Who Really Won World War I?
13 November 2019
- Mendel Museum´s Augustinian Abbey Refectory at Mendel Square
Lothar Höbelt, born in Vienna in 1956, student of Heinrich Lutz and Adam Wandruszka, PhD. 1981, Habilitation 1991, Associate Professor of Modern History since 1997. Visiting Professor University of Chicago 1992, Secretary General of the International Commission on the History of Parliamentary and Representative Institutions 2011-15, Member of the Editorial Advisory Board of 'War in History' and 'The International History Review'.
Latest books: 'Stehen oder fallen? Österreichische Politik im 1. Weltkrieg (Vienna 2015); Das Provisorium: Die Erste Republik Österreich 1918-1938 (Vienna 2018). Editor (together with Jiri Malir and Johannes Kalwoda): Die Tagebücher des Grafen Egbert Belcredi 1851-94 (Vienna 2016).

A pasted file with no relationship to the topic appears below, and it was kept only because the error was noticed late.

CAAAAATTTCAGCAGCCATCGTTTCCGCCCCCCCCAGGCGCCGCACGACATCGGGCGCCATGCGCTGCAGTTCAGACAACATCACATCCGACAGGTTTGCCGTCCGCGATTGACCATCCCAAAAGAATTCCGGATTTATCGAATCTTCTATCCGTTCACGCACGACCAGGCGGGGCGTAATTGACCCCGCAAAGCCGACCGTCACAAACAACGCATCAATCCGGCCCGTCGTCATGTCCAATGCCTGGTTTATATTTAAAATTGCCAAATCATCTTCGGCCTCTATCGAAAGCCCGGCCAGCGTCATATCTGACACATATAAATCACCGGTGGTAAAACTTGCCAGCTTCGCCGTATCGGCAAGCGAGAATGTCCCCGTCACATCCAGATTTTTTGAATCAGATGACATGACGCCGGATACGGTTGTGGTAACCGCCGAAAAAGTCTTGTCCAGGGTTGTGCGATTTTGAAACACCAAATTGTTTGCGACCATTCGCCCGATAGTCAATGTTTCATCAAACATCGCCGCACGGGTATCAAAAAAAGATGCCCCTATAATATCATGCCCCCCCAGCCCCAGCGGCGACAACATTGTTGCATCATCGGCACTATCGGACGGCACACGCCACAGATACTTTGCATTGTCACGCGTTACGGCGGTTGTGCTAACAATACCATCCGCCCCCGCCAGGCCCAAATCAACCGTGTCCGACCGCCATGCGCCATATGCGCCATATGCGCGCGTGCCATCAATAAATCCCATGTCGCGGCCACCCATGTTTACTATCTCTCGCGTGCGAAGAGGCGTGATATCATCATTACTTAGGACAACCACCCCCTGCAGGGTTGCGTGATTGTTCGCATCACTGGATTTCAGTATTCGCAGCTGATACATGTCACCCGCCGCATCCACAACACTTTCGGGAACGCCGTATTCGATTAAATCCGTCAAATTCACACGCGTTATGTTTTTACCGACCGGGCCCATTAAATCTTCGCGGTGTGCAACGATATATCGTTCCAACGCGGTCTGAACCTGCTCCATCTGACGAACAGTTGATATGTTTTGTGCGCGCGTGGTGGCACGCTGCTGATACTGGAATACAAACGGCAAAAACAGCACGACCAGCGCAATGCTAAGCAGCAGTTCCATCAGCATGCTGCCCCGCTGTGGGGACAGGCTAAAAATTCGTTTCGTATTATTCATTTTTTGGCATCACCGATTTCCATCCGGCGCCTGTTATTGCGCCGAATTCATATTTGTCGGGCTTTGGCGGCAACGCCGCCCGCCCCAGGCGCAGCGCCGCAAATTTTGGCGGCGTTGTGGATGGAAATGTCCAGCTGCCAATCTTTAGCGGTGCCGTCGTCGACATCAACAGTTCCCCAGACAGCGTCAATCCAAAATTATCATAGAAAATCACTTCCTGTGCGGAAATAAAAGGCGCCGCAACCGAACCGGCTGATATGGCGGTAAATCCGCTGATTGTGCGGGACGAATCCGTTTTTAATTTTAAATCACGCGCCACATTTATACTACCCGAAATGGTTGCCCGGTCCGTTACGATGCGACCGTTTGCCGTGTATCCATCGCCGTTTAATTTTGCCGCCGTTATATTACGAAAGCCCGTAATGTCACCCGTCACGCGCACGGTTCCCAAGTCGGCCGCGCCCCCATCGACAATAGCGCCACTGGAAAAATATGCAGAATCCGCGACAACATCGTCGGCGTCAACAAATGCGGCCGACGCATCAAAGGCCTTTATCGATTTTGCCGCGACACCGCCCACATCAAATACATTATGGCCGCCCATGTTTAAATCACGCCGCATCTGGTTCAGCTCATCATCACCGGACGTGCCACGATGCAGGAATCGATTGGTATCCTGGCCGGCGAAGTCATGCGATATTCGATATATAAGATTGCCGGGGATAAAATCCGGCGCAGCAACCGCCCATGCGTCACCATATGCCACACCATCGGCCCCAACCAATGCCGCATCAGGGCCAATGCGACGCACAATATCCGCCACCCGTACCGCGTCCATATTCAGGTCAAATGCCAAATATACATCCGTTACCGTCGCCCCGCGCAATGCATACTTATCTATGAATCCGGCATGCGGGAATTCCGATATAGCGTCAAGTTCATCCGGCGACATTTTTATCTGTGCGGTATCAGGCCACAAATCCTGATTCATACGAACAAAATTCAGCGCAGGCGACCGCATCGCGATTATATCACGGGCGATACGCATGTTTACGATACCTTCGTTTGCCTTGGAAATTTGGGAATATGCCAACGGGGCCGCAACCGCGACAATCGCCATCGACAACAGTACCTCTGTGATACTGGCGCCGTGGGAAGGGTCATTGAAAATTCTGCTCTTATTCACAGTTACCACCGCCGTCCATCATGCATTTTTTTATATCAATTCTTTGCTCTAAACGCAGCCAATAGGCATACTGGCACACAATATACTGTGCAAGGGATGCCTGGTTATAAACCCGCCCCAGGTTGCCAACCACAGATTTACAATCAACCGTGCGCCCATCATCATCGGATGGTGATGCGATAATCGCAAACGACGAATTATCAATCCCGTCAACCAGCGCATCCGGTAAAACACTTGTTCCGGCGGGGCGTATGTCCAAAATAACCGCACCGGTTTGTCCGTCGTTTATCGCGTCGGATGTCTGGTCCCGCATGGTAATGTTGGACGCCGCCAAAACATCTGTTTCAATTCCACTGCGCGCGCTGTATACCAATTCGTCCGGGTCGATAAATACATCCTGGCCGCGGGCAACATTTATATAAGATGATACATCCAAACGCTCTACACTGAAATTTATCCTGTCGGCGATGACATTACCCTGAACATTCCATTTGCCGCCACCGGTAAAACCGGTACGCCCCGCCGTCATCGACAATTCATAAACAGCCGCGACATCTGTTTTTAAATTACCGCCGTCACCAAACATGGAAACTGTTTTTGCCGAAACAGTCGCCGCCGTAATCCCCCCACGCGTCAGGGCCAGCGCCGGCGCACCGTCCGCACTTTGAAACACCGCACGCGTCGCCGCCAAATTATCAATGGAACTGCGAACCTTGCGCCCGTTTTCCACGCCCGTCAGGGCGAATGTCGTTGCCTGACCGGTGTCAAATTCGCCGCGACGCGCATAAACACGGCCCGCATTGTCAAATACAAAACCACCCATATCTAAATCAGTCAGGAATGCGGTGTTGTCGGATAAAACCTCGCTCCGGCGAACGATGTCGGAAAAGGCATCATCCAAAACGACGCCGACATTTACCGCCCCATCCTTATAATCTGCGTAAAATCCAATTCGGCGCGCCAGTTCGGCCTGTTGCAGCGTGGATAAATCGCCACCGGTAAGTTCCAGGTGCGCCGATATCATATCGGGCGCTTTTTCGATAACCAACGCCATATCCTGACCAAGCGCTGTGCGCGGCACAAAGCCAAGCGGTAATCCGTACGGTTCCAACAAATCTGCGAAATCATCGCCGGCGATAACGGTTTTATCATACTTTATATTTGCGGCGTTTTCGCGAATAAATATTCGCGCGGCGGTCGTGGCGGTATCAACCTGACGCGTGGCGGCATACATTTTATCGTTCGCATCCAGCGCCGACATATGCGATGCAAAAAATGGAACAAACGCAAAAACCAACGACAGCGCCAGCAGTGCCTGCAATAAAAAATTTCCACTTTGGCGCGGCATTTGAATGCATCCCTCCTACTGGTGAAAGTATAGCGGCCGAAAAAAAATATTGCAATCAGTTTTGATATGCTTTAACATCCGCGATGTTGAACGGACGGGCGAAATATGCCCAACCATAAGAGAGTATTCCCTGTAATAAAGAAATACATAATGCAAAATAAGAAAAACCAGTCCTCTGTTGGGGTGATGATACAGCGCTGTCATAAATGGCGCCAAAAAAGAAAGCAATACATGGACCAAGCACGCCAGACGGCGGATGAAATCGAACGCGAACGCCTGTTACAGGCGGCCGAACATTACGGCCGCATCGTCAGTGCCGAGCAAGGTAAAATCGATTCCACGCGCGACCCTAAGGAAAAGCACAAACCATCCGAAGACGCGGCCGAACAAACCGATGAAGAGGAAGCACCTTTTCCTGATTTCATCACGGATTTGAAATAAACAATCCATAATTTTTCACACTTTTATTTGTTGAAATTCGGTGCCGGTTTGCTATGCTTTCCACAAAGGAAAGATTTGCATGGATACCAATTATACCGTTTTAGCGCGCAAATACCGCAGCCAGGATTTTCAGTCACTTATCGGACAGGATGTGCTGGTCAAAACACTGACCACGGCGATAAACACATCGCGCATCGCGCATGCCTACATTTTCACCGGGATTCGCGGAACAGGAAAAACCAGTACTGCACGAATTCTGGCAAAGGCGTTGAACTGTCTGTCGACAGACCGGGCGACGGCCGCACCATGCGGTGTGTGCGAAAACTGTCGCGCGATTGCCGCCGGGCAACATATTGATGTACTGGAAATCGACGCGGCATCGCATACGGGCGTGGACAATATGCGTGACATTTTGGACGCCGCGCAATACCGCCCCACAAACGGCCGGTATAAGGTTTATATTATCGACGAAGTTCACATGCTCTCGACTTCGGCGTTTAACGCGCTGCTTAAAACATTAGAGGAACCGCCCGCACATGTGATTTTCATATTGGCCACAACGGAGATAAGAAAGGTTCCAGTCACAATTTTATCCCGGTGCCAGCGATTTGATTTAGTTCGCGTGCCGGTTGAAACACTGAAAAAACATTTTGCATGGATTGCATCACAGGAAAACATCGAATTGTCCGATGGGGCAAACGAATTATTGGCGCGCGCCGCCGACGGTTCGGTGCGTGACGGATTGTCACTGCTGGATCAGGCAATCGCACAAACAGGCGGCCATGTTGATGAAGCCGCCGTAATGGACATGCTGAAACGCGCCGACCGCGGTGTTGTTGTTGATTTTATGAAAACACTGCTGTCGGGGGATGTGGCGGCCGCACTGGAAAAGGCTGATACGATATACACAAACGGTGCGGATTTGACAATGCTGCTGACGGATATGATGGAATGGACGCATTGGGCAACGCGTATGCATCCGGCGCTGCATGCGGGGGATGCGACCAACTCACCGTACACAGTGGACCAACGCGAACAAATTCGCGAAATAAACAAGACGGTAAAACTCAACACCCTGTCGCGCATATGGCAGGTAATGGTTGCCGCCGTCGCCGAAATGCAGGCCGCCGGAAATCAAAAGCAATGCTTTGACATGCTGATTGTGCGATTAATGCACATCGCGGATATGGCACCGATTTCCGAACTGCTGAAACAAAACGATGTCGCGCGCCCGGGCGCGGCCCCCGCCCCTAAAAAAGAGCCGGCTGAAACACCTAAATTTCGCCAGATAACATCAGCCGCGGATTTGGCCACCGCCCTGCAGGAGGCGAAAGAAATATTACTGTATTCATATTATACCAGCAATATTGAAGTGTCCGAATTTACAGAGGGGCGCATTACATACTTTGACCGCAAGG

So Germany was defeated in 1918 - and France seemed to have won. But of course, as we all know, it was the US who really won. But they did not like the result - and withdrew into what is often called "isolationism". Up to World War I, France had always relied on Russia as a counterweight to Germany. But after 1918 Russia no longer counted as an ally. France (and Britain) had failed to either overthrow the Bolsheviks - as Kramar had advised them to do - or make friends with them - as Benes had maybe wanted them to do. As a result, Germany had lost the colonies (that only cost money) and the battlefleet (that was no use on the continent) but its strategic position within Europe had in fact suffered far less than was generally believed.
Mendel Museum's Augustinian Abbey Refectory at Mendel Square